Total of 54 patients underwent DEXA scan at the diagnosis and 15 (27.3%) were found to be Osteoporotic at presentation. Amongst the patients detected to have osteoporosis, 9 (60%) were females and 6(40%) were males. Age distribution of the patients detected to have osteoporosis is shown in the Table 3. Subsequent course of the treatment of these patients was also analysed in this retrospective analysis irrespective of whether they were osteoporotic or not. The remaining 39 patients who were found to be free from osteoporosis, during the initial DEXA scan were also followed up. The entire duration of the follow up consisted of DEXA scans every 2years. Of these patients 13(33%) were detected to have osteoporosis on the subsequent scan. On the subsequent DEXA scan, only 1 patient was found to have worsening of osteoporosis, though without a fracture and the treatment was modified in keeping with the suggested guidelines and needs future DEXA scans. Amongst the rest of 12 patients, 8(75%) had improvement in the BMD on the DEXA scan, which was helped by the strict adherence to the gluten free diet.
It is important to recognise that osteoporosis is but one of a number of factors predisposing to fracture, just as a raised cholesterol and diastolic pressure are each just one of many factors predisposing to coronary artery disease. (4) Awareness of surroundings, mobility, and eyesight collectively contribute to a tendency to fall and all are likely to be important. (16) Furthermore, bone strength is largely related to trabecular structure, certainly in the proximal femur, whereas BMD is a composite measurement of both cortical and trabecular bone. (17) Although the population can be stratified for fracture risk using BMD measurements, its poor sensitivity for predicting actual fracture makes it unsuitable for screening the whole population or even all post-menopausal women--the difficulties and costs are great and it would have only a small contribution to fracture prevention in the community as a whole. (4,18-20) The alternative is to target certain high risk groups for screening or treatment, or both. The evidence for reduced BMD in coeliac disease is good. (5-13) One study (19) showed that 47% of women and 50% of men on a gluten-free diet had osteoporosis defined as BMD more than 2 SD below mean peak bone mass measured by DEXA. The BMD was positively related to calcium intake, body mass index (BMI) and menopausal age. Other studies have shown significant improvement one year after starting a gluten-free diet, (21) normal BMD in patients who had been on a gluten-free diet since childhood, (15) and improved bone mineralization on a gluten-free diet in childhood and adolescence. (22) The incidence of fractures in coeliac disease is not known but there is no reason to suppose that the reduction in BMD is less predictive of fracture risk than in the general population. (4) The abstract of one study (23) reported a significantly higher proportion of patients with a history of fracture than controls (21% v 3%). The mean age was 52 years and there was no relation between fracture and BMD.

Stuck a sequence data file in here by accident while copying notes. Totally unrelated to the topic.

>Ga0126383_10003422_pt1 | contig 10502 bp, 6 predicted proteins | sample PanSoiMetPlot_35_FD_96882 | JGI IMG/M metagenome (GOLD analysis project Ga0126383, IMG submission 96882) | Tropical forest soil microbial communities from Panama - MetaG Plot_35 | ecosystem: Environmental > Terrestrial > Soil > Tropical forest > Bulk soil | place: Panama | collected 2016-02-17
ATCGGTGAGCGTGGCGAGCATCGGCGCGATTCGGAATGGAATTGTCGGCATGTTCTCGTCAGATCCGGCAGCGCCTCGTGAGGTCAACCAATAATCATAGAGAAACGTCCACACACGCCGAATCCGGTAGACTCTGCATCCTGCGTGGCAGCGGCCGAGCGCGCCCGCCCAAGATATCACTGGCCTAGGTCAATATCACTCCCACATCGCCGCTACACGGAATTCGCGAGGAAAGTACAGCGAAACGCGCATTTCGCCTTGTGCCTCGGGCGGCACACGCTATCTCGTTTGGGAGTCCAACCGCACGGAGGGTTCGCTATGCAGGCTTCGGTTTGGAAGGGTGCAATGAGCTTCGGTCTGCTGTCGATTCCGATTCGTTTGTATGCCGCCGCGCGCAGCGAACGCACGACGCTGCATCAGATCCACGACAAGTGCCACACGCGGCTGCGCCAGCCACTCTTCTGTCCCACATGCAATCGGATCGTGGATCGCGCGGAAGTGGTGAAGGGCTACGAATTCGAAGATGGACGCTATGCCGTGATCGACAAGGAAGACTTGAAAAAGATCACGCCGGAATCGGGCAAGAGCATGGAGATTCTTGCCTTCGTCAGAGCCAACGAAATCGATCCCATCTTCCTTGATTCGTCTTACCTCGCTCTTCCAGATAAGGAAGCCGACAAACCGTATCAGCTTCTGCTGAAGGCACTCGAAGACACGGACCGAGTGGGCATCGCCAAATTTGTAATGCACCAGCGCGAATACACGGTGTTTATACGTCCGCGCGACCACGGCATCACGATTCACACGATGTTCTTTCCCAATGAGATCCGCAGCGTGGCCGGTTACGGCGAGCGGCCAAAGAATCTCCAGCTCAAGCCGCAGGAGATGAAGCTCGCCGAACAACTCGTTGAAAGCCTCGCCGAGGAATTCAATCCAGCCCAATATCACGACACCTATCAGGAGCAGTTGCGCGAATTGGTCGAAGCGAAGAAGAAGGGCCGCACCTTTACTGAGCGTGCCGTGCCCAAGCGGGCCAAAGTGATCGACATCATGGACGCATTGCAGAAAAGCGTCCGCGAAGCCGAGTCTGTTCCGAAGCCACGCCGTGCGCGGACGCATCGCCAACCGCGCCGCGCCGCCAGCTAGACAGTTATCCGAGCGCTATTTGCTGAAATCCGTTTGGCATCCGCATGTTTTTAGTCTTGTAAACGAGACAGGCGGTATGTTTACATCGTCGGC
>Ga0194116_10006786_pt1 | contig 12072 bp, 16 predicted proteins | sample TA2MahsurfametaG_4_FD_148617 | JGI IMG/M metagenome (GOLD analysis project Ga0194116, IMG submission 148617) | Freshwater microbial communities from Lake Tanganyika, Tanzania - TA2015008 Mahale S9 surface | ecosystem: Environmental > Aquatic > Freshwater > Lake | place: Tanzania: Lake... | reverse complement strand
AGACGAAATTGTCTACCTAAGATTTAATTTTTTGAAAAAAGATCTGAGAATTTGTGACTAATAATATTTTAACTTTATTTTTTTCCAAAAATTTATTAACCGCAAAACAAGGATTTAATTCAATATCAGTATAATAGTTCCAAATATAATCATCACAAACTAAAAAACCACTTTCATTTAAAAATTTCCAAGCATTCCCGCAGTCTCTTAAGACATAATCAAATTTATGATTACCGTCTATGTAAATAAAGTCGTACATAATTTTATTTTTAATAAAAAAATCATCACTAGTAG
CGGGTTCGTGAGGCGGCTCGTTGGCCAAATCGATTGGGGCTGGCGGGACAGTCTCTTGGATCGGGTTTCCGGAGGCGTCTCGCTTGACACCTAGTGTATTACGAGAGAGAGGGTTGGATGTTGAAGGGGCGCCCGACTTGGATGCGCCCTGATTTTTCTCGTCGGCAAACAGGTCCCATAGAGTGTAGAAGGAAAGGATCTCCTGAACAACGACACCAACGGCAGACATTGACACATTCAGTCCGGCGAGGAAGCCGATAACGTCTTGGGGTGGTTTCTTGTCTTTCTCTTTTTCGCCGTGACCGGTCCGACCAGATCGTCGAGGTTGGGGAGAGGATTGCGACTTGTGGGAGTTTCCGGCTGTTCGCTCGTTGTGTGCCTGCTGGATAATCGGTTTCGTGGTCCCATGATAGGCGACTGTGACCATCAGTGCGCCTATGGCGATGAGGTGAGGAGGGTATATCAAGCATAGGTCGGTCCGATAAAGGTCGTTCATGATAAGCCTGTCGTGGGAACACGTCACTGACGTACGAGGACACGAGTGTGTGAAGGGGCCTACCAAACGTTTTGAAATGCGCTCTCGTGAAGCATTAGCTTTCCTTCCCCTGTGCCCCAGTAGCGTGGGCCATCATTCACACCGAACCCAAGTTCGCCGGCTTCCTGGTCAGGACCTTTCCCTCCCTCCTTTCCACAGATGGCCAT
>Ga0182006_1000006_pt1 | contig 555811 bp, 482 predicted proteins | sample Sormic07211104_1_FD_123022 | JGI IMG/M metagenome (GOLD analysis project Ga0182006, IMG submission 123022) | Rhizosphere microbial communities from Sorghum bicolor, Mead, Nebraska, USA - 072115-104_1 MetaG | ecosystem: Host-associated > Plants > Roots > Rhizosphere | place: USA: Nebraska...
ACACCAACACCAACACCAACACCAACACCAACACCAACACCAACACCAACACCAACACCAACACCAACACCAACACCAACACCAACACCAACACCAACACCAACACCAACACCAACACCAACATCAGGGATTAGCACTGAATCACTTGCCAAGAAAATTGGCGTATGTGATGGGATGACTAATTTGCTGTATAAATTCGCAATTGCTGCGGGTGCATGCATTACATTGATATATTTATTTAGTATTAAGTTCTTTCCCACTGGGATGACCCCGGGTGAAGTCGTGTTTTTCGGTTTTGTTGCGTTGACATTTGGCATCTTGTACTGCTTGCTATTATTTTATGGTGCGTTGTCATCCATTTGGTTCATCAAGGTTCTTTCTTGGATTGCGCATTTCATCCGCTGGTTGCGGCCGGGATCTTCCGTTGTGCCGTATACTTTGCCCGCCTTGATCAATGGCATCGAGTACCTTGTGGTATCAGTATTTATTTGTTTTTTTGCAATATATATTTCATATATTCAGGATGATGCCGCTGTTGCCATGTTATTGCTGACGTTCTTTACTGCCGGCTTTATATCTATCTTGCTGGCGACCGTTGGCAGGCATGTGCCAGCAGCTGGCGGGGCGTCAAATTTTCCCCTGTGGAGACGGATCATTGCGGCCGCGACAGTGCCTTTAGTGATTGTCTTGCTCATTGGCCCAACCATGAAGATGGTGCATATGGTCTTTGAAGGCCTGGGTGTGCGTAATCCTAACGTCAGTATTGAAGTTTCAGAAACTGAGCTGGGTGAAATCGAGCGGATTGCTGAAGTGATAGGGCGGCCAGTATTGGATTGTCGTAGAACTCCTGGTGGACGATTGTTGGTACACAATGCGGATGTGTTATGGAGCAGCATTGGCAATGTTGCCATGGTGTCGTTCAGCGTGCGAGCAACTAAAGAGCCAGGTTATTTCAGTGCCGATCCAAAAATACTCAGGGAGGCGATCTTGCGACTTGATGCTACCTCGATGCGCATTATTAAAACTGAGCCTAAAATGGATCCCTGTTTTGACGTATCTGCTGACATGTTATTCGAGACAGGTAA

The reasonable explanation of the fact that only 54 out of total 73 patients did not undergo the DEXA scan at diagnosis, is that these patients have been enrolled from the early 80's, and then there were no evidence for the screening every patient with coeliac disease for osteoporosis, and hence in the light of recent research and evidence we were compelled to change the present practise which I presume will help maintain healthy bones in the coeliac disease community and will reduce the associated morbidity and the cost to the healthcare system.
This retrospective analysis reemphasises the fact that there is increased risk of osteoporosis in the patients who suffer from coeliac disease, and it predisposes these patients with fairly early onset of osteoporosis .Therefore screening and following them up, in the light of recent evidence for the presence and progression of it, is advisable and beneficial to the patients in the long term.
LIST OF ABBREVIATIONS:
DEXA- Dual energy X-ray Absorptiometry, BMD- Bone Mineral Density and HRT-Hormone Replacement Therapy.
(Received 19 December 2006 and accepted 19 March 2007)
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Dr KK Desai MRCP, Specialist Registrar, Dept. of Gastroenterology, City Hospitals Sunderland, UK
Dr. RK Desai MS DNBE, Clinical Fellow, Tata Memorial Hospital, Mumbai, India
Dr. DI Hobday MD MRCP, Consultant, Department of Gastroenterology, City Hospitals Sunderland, UK
Corresponding Author: Dr KK Desai, 7 Princes Meadows, Newcastle Upon Tyne, NE3 4RZ, UK, Email: email@example.com
Table 2: Age distribution of subjects enrolled in the study Male Female Age group No. % No. Less than 36 years 09 35 OS 11 36-52 ears 10 33 20 40 53-72 ears 09 32 17 38 More than 72 years 01 03 05 11 Total 29 100 44 100 Table 3: Age distribution of the patients having osteoporosis Age group Male Female Total Less than 35 years 01 00 01 36-53 ears 01 05 06 54-72 ears 04 04 08 More than 72 years 00 00 00 Total 06 09 15
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|Title Annotation:||Original Work|
|Author:||Desai, K.K.; Desai, R.K.; Hobday, D.I.|
|Publication:||Internet Journal of Medical Update|
|Date:||Jul 1, 2007|